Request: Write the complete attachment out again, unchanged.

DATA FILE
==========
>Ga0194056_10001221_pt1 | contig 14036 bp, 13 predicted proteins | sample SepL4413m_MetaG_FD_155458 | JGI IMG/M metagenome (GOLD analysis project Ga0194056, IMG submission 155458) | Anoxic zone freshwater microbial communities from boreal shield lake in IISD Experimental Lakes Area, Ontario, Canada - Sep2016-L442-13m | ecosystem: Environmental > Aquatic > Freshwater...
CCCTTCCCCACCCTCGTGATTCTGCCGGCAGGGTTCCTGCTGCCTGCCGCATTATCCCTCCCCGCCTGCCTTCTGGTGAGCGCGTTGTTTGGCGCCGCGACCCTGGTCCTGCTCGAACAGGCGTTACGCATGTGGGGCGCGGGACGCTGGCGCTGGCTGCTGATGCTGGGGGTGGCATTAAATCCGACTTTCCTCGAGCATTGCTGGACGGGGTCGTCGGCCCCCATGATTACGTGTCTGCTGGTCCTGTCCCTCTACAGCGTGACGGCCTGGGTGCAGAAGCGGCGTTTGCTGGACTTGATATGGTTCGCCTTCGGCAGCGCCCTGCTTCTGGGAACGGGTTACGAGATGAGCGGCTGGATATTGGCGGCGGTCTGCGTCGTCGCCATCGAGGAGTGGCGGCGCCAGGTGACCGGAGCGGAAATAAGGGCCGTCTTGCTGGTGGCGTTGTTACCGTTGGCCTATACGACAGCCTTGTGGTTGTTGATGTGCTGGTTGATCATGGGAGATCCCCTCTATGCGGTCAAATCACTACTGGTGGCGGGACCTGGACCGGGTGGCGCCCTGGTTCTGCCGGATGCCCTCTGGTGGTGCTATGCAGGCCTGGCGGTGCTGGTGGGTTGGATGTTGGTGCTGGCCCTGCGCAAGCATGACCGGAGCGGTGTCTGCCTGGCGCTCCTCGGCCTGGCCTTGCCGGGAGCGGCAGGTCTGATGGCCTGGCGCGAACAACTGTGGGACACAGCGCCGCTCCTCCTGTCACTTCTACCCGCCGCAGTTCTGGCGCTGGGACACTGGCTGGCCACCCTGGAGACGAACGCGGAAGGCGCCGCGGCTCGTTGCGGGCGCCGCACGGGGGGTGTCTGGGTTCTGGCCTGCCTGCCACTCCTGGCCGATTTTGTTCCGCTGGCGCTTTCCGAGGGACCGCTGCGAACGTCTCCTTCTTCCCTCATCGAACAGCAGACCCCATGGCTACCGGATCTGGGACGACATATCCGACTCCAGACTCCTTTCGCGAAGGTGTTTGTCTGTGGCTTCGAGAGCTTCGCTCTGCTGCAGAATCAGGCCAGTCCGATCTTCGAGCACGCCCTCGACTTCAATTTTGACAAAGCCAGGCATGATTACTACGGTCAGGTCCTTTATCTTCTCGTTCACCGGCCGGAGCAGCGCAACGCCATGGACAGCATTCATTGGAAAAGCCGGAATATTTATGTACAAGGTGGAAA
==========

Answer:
>Ga0194056_10001221_pt1 | contig 14036 bp, 13 predicted proteins | sample SepL4413m_MetaG_FD_155458 | JGI IMG/M metagenome (GOLD analysis project Ga0194056, IMG submission 155458) | Anoxic zone freshwater microbial communities from boreal shield lake in IISD Experimental Lakes Area, Ontario, Canada - Sep2016-L442-13m | ecosystem: Environmental > Aquatic > Freshwater...
CCCTTCCCCACCCTCGTGATTCTGCCGGCAGGGTTCCTGCTGCCTGCCGCATTATCCCTCCCCGCCTGCCTTCTGGTGAGCGCGTTGTTTGGCGCCGCGACCCTGGTCCTGCTCGAACAGGCGTTACGCATGTGGGGCGCGGGACGCTGGCGCTGGCTGCTGATGCTGGGGGTGGCATTAAATCCGACTTTCCTCGAGCATTGCTGGACGGGGTCGTCGGCCCCCATGATTACGTGTCTGCTGGTCCTGTCCCTCTACAGCGTGACGGCCTGGGTGCAGAAGCGGCGTTTGCTGGACTTGATATGGTTCGCCTTCGGCAGCGCCCTGCTTCTGGGAACGGGTTACGAGATGAGCGGCTGGATATTGGCGGCGGTCTGCGTCGTCGCCATCGAGGAGTGGCGGCGCCAGGTGACCGGAGCGGAAATAAGGGCCGTCTTGCTGGTGGCGTTGTTACCGTTGGCCTATACGACAGCCTTGTGGTTGTTGATGTGCTGGTTGATCATGGGAGATCCCCTCTATGCGGTCAAATCACTACTGGTGGCGGGACCTGGACCGGGTGGCGCCCTGGTTCTGCCGGATGCCCTCTGGTGGTGCTATGCAGGCCTGGCGGTGCTGGTGGGTTGGATGTTGGTGCTGGCCCTGCGCAAGCATGACCGGAGCGGTGTCTGCCTGGCGCTCCTCGGCCTGGCCTTGCCGGGAGCGGCAGGTCTGATGGCCTGGCGCGAACAACTGTGGGACACAGCGCCGCTCCTCCTGTCACTTCTACCCGCCGCAGTTCTGGCGCTGGGACACTGGCTGGCCACCCTGGAGACGAACGCGGAAGGCGCCGCGGCTCGTTGCGGGCGCCGCACGGGGGGTGTCTGGGTTCTGGCCTGCCTGCCACTCCTGGCCGATTTTGTTCCGCTGGCGCTTTCCGAGGGACCGCTGCGAACGTCTCCTTCTTCCCTCATCGAACAGCAGACCCCATGGCTACCGGATCTGGGACGACATATCCGACTCCAGACTCCTTTCGCGAAGGTGTTTGTCTGTGGCTTCGAGAGCTTCGCTCTGCTGCAGAATCAGGCCAGTCCGATCTTCGAGCACGCCCTCGACTTCAATTTTGACAAAGCCAGGCATGATTACTACGGTCAGGTCCTTTATCTTCTCGTTCACCGGCCGGAGCAGCGCAACGCCATGGACAGCATTCATTGGAAAAGCCGGAATATTTATGTACAAGGTGGAAA